We need more small, intimate gigs in Pakistan, not big commercial ones
Tiny Dancer Live is an initiative to bring back smaller, more intimate gigs to our cities.
In our saturated music industry with perfectly composed visuals, high-contrast videos, HDR filters that are launched through branded digital ad campaigns of pointless promos and fluff teasers, we have become desensitised to the efforts and struggles of independent musicians. Talent has taken a back seat and what we are facing now is an epidemic of commercially digestible music. The rapidly released tracks that are recommended on Youtube to us now are dominated by remixed bollywoodised renditions of our regional and ancestral musical legacy. A revival of musical storytelling and reconnecting with a live audience is needed to restore the value of language in music. Understanding a musicians process requires we see them for who they really are. Perhaps this is only possible in an intimate crowd.
That’s where Tiny Dancer Live comes in. TDL is a performance management and concert series curated by Natasha Humera Ejaz, a dedicated music producer currently working on her own music, film soundtracks, she is part of an 8 member vocal ensemble called Gintaara and creates electronic music under the moniker Stupid Happiness Theory. Bringing back the traditional format of intimate musical shows, she is collaborating with Blackbox Sounds that has opened its Video Production Studio for hosting regular events. For the inaugural presentation, Mekaal Hasan Band came from Lahore and played at Blackbox Sounds for three consecutive nights. Gates would open at 7:30 and at 8:00 there were special opening acts including Ejaz herself, Natasha Noorani, Nimra Gilani and Ali Hamdani.
We need to support our independent musicians and participate in actively creating a music community determined to make a difference no matter the cost. A genuineness and a legacy of inspiration for upcoming young voices can be felt in the live performance of Mekaal Hasan Band. With iconic songs like Sawal, Sajan, Sampooran and Chal Bulleya, that fill an entire room with the orchestral atmosphere. I feel fortunate to have witnessed a closeup performance including the original members Mekaal Hasan and Mohammad Ahsan Papu. There are new additions to the band with vocalists Rassab Amir and Asad Awais, who gave a faithful and honest performance. The supportive basslines of Waleed Attique to the oscillating drums by Daud Ramay. The melodious keys by Tipu Khan brought an electrifying renewal to these classic tracks.
Mekaal Hasan Band has a unique sound that blends the east with the west. They have been perfecting their craft for over a decade. A fortress of musical labyrinths that mesmerise their listeners MHB’s compositional structure remains true to their craft and spirit as Pakistani musicians. Do you remember the last time you sat so close to a rock band that you could feel the snare in your right eye and the floor tremble with the vibrato range of a passionate singer performing live in front of you? I had forgotten, until I attended their show and remembered how wonderfully tantalizing it is to see a song float between skilful musicians, each inviting the other into a compositional crescendo, building with solos and gently queuing each other like a warm gathering around a feast.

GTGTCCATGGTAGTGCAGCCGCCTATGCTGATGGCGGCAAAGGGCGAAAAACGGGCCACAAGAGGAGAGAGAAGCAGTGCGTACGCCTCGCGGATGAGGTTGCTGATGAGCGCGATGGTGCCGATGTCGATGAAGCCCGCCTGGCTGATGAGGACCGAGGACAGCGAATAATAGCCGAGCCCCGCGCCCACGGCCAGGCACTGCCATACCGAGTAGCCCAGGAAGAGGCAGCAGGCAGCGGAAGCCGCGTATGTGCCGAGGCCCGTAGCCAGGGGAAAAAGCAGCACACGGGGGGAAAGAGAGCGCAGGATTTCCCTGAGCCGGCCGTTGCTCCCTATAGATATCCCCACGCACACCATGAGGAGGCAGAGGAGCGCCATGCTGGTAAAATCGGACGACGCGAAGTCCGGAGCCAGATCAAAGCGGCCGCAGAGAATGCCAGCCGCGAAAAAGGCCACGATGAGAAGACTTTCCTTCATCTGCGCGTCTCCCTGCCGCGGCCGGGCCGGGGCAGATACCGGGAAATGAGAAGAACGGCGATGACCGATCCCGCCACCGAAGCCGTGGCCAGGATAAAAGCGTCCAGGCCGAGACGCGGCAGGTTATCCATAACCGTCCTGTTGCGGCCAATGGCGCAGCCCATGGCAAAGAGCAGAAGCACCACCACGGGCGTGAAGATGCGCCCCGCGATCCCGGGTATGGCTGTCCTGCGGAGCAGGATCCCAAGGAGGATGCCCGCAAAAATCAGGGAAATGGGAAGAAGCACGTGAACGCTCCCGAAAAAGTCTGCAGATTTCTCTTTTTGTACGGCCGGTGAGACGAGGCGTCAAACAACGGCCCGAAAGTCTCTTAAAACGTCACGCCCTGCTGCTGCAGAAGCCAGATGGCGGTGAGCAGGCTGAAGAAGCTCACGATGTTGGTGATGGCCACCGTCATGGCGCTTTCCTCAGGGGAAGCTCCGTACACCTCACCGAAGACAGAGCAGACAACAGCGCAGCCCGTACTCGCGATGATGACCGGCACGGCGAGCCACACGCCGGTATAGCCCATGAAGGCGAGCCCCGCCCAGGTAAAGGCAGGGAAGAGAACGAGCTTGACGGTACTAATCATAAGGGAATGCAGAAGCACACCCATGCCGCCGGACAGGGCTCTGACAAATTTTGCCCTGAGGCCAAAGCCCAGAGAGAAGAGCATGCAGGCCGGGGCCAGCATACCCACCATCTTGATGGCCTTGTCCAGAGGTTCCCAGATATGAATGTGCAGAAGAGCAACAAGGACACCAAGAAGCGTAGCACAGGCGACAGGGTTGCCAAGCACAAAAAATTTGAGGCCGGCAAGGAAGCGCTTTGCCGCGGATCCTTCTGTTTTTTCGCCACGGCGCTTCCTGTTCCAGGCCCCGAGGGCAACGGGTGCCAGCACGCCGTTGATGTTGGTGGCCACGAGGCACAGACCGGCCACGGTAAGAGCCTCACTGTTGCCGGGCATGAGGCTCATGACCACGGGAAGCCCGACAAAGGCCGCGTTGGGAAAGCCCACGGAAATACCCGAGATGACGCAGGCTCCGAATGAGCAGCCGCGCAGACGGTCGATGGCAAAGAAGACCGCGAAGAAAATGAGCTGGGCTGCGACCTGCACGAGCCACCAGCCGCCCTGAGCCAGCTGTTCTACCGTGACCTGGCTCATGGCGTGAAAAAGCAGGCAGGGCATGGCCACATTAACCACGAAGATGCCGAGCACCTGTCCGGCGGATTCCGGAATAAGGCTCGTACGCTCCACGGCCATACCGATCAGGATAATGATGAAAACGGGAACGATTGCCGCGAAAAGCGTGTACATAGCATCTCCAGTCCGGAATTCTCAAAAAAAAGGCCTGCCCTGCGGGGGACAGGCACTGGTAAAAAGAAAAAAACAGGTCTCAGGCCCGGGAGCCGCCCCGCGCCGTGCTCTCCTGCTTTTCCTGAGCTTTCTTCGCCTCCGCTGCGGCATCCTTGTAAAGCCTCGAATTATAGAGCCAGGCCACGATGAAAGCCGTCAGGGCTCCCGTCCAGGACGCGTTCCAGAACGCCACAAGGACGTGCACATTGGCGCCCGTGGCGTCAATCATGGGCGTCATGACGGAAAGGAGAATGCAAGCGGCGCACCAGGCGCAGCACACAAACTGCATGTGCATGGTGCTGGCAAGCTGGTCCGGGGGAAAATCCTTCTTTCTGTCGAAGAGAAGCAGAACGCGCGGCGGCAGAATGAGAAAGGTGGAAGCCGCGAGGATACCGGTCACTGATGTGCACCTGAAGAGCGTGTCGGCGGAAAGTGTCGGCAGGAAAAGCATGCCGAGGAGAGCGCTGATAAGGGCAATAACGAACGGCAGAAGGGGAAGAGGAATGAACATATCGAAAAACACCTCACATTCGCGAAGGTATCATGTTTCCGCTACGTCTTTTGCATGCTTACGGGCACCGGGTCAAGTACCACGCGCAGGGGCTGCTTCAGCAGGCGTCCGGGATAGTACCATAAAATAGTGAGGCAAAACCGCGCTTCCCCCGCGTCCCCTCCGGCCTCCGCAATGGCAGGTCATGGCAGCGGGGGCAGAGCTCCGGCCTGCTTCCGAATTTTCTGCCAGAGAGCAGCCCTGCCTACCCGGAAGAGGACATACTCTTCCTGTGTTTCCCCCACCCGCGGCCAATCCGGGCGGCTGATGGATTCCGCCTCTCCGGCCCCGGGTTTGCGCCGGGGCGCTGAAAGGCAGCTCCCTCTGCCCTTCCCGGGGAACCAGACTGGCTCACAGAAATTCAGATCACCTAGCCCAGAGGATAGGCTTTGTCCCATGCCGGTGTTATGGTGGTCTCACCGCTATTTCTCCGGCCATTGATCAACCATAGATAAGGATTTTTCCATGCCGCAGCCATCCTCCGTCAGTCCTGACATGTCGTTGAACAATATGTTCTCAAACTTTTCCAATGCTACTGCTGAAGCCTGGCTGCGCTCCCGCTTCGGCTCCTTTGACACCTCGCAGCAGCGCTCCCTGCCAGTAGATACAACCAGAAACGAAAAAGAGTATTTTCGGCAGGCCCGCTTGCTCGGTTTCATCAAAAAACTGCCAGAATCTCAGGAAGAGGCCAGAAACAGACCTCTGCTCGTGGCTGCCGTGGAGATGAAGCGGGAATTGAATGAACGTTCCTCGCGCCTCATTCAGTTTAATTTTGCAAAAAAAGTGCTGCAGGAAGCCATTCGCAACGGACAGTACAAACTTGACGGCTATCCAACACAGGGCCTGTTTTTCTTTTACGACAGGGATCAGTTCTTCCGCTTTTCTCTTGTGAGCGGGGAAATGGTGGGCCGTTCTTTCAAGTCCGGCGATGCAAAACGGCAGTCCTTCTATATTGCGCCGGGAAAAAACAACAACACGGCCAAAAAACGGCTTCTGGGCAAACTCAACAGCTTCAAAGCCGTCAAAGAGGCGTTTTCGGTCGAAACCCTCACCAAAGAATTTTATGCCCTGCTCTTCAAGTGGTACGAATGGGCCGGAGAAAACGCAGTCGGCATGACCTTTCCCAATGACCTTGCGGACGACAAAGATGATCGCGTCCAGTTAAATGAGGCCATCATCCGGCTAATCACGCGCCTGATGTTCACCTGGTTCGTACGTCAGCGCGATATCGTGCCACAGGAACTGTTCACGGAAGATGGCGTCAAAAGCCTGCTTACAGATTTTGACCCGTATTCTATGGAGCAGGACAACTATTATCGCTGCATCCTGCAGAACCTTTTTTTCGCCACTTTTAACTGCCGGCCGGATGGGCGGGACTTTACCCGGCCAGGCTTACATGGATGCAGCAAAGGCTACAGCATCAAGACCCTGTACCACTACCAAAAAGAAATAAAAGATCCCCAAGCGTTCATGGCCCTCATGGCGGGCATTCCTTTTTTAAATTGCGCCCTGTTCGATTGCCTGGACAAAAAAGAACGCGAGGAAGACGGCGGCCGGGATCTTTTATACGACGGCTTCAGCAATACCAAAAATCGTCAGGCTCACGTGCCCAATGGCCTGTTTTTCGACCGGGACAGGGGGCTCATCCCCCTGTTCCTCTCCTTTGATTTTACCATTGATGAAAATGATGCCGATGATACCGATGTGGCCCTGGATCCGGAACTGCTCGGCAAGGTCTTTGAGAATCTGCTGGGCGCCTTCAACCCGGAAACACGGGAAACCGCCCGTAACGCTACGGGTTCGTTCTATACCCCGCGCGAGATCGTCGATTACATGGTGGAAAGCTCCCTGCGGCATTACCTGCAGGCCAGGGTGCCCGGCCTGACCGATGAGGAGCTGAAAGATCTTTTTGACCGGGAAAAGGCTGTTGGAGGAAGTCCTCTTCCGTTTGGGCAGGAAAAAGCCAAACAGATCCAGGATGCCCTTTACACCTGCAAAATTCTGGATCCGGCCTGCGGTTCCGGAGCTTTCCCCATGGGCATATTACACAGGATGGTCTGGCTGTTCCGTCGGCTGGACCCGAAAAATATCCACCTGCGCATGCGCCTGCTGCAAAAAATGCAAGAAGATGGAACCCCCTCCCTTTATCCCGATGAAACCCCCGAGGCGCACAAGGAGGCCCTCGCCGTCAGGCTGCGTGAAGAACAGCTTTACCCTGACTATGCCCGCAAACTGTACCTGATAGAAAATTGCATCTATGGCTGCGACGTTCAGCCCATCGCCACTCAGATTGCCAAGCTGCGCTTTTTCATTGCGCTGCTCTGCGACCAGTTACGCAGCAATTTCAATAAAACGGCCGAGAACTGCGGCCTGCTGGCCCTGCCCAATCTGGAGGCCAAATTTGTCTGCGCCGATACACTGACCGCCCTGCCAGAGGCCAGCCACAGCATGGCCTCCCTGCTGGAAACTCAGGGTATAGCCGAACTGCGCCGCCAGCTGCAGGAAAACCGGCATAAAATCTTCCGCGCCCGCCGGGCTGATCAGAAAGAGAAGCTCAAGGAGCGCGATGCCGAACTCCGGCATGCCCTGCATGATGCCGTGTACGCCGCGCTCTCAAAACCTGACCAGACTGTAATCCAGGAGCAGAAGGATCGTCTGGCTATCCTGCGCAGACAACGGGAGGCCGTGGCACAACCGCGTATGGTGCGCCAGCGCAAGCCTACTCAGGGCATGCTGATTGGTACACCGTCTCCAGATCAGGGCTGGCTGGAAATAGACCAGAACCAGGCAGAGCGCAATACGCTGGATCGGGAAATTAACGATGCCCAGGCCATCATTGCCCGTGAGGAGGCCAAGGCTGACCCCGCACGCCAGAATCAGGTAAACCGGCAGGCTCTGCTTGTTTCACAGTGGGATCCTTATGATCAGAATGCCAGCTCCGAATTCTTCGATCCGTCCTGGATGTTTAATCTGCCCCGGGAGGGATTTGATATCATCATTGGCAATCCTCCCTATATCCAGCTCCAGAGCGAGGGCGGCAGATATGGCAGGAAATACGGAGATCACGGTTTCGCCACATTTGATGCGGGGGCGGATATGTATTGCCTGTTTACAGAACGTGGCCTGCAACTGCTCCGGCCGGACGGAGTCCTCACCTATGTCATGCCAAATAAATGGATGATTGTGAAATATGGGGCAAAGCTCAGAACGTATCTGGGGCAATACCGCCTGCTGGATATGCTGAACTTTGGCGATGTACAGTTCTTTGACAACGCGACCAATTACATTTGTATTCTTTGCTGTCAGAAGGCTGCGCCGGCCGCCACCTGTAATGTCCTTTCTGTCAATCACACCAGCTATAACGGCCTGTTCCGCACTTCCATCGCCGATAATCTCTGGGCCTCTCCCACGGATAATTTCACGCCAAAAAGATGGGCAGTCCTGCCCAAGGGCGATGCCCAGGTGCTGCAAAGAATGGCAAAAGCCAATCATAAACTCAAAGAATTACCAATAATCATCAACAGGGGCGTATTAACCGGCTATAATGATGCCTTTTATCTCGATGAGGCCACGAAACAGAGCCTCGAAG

Natasha Humera Ejaz, opened for Mekaal Hasan Band on Friday and Sunday with a blend of two distinctive sounds she creates music with, one being an acoustic guitar and the other her electronic tunes. Her performance on both days was at times soulful and serene with moments of vibrancy that make you want either sing along or dance. The opening act from the Saturday’s show was Natasha Noorani, who hails from Lahore. Noorani is an active contributor to the music ecosystem of Pakistan. She is the co-founder of Lahore Music Meet that recently completed its fifth iteration, and was a roaring success. Her performance was welcomed warmly by the audience and we hope she comes back to Islamabad in the near future to share her music with us. Nimra Gilani and Ali Hamdani performed together for the first time on stage as a duet. Ali Hamdani is part of the band Saakin with whom Nimra Gilani composed the title track of the as-yet-unreleased movie, Zindagi Tamasha, by Sarmad Khoosat. An emotional performance by the two was the perfect precursor to Mekaal Hasan Band. Starting their set with an unreleased original song by Ali Hamdmi followed by covers including “Teri Yaad” by Sajjad Ali and a hauntingly beautiful rendition of Aaye Na Balam with Ali accompanying her voice with tanpura-esque guitar playing.
This was the first showcase by Tiny Dancer Live and I wish them all the best for their future gigs and happenings. To make sure you don’t miss the next concert follow their Instagram Page @tinydancerlive
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